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Conference offers up something positive for Greater Trail municipalities
The week long meeting of municipal minds was inspirational. memorable, and in one case, a financial success according to local politicians.
The annual Union of British Columbia Municipalities (UBCM) conference hosted 162 municipalities, four First Nations, 29 regional districts and 23 hospital districts in Vancouver last week.
Although 155 resolutions were read through and voted on, the provinces’s responses and possible changes to legislation, will not be released until spring 2014.
The City of Trail had one resolution on the books regarding provincial funding of social service and housing programs in B.C.
“From my perspective it was an excellent convention for Trail,” said Mayor Dieter Bogs at council Monday. “Attainable housing is an issue that is picking up momentum at the UBCM,” he said, “and these things usually become something the province listens to,” adding, “whether it has an impact or not this year is another question.”
Although Fruitvale did not have an official resolution, Mayor Patricia Cecchini had the opportunity to make a presentation at the small communities forum about the Age Friendly Beaver Valley program. “We received an overwhelming response by the delegates and have been asked by other small communities to start or grow their own programs,” said Cecchini.
“In her speech, Minister Oakes acknowledged the work we have done so far.”
The conference was a financial success for the village when the mayor was presented a $10,000 infrastructure planning grant for the sewer main realignment and lift station feasibility study, added Cecchini.
Area A director, Ali Grieve, said the Rural BC Strategy was an important working part of the sessions at UBCM and focused on “the pathway to prosperity in BC runs through our rural communities.”
“This is not likely big news to those of us who live in rural B.C.,” said Grieve.
“This initiative is to ask the province to put more focus on what rural B.C. needs to succeed,” she explained. “Apparently someone was listening, as the Minister of Forest’s portfolio has been increased to include the Rural BC component.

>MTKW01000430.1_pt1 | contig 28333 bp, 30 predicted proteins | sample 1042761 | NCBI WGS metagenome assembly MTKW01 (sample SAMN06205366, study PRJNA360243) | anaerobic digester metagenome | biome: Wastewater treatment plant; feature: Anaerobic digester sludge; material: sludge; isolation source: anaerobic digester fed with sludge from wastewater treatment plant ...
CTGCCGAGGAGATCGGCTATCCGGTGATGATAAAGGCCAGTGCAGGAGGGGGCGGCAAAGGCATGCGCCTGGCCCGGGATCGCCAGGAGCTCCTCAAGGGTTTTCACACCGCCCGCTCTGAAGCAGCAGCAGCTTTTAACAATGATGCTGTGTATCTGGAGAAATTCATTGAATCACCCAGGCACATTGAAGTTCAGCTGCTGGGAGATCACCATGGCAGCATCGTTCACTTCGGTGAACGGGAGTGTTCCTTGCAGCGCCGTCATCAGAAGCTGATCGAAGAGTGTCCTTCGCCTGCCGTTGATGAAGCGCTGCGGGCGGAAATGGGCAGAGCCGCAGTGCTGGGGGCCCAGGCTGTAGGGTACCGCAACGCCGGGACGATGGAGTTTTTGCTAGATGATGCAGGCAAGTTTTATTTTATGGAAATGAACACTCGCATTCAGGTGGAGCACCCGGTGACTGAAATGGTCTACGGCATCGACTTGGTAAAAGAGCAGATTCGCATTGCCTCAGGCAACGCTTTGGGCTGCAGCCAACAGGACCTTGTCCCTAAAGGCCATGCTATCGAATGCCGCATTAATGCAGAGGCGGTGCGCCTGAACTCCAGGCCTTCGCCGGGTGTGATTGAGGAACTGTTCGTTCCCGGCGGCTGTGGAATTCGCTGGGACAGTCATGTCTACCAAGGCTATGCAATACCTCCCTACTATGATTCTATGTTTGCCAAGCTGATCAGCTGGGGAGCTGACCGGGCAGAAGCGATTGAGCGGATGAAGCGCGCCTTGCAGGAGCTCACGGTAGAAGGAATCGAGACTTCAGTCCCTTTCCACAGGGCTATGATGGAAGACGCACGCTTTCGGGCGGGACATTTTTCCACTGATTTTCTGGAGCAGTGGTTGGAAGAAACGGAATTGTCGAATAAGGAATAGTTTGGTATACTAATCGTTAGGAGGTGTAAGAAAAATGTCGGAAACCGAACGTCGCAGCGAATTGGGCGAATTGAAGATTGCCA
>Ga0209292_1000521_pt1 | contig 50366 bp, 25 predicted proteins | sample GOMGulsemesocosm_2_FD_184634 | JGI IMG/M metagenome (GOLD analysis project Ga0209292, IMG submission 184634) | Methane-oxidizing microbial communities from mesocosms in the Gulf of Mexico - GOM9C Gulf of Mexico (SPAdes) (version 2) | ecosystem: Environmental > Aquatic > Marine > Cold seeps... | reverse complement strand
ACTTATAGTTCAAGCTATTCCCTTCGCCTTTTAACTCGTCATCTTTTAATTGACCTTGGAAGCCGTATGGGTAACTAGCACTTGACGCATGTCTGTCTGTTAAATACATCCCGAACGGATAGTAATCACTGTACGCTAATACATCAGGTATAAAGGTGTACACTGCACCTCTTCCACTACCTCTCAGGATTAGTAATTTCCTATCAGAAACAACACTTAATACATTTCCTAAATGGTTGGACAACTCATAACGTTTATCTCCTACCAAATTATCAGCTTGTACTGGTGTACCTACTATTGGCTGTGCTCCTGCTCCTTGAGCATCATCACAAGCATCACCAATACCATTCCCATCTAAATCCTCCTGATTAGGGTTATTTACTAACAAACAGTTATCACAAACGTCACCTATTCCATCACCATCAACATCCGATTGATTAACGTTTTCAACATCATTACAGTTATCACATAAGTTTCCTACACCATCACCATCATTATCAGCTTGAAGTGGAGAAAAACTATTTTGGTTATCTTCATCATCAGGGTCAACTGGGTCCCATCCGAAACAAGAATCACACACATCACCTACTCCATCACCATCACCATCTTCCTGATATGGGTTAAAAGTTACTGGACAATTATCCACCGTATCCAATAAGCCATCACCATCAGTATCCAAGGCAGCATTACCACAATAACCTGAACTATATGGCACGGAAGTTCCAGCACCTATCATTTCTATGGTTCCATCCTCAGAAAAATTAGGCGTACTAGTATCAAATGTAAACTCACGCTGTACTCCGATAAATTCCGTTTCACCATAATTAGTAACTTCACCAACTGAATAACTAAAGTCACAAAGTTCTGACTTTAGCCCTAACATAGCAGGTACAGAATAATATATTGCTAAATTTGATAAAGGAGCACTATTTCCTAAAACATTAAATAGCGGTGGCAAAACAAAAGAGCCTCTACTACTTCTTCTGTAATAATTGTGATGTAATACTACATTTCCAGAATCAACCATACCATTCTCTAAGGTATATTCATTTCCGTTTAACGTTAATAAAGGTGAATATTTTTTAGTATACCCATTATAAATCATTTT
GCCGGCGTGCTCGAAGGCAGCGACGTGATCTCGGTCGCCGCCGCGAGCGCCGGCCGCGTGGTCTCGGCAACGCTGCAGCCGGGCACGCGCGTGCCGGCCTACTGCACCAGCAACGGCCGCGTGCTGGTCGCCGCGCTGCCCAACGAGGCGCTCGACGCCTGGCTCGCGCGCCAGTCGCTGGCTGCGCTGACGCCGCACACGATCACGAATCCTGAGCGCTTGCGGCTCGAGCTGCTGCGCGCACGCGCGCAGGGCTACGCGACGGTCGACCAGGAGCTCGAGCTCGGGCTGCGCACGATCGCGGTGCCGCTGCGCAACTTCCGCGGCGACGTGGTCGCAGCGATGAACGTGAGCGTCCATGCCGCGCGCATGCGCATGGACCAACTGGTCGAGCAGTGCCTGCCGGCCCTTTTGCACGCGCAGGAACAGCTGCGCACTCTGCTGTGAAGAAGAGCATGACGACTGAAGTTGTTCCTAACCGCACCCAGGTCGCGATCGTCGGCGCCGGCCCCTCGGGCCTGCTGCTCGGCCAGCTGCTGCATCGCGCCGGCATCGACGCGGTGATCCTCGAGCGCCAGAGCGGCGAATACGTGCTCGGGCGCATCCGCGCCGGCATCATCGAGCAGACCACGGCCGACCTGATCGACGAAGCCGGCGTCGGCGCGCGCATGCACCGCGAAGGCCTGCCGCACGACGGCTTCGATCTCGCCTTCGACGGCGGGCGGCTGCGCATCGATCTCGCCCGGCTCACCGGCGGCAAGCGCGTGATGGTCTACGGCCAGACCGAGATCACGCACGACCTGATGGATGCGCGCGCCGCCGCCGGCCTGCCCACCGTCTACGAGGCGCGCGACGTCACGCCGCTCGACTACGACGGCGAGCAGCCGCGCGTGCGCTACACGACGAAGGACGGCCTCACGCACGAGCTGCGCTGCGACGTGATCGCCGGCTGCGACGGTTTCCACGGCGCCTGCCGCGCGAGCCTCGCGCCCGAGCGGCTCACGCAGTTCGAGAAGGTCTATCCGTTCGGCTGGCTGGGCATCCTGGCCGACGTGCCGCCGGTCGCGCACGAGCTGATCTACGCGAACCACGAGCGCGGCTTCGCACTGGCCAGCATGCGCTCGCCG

“This is good news.”
For many years, the UBCM membership has tried to pass a resolution to extend the municipal electoral term from three to four years to align with the provincial votes.
Historically, the issue has been voted down, with some rural councillors citing the position as mainly volunteer work with minimum pay, but this year the resolution was supported by sixty percent of the voting delegation.
“I opposed the motion,” said Grieve. “I believe that when someone puts their name on a ballot they should be willing to commit to at least two terms,” she said. “So this is a commitment of eight years, as opposed to six.”
Grieve contends that more young people need to be representing community interests, but with such low stipends compared to the larger municipalities, the official would need to keep a full time job in the smaller rural centres to be involved in local government.
“Let the larger centres go to a four year term and leave the smaller more rural communities with the three-year term,” said Grieve.
Regional district chair and Fruitvale Coun. Larry Gray said that longer terms might act as a disincentive for people running for office.
“Since politics in rural B.C. is often limited to retired folks due to small stipends and the need to be available for day time meetings, the four year term seems more daunting,” he explained.